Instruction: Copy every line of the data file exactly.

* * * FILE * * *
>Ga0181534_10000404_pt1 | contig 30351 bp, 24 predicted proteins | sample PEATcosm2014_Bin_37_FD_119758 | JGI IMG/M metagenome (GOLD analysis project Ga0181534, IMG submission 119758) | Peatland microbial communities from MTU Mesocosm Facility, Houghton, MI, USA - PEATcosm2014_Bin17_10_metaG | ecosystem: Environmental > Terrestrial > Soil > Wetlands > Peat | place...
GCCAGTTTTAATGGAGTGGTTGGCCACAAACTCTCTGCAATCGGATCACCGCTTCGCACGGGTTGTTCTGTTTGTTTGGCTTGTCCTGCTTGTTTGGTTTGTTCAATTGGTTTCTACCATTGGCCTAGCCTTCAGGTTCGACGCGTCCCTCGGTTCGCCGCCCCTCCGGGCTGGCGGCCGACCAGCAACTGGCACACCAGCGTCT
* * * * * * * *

>Ga0181534_10000404_pt1 | contig 30351 bp, 24 predicted proteins | sample PEATcosm2014_Bin_37_FD_119758 | JGI IMG/M metagenome (GOLD analysis project Ga0181534, IMG submission 119758) | Peatland microbial communities from MTU Mesocosm Facility, Houghton, MI, USA - PEATcosm2014_Bin17_10_metaG | ecosystem: Environmental > Terrestrial > Soil > Wetlands > Peat | place...
GCCAGTTTTAATGGAGTGGTTGGCCACAAACTCTCTGCAATCGGATCACCGCTTCGCACGGGTTGTTCTGTTTGTTTGGCTTGTCCTGCTTGTTTGGTTTGTTCAATTGGTTTCTACCATTGGCCTAGCCTTCAGGTTCGACGCGTCCCTCGGTTCGCCGCCCCTCCGGGCTGGCGGCCGACCAGCAACTGGCACACCAGCGTCT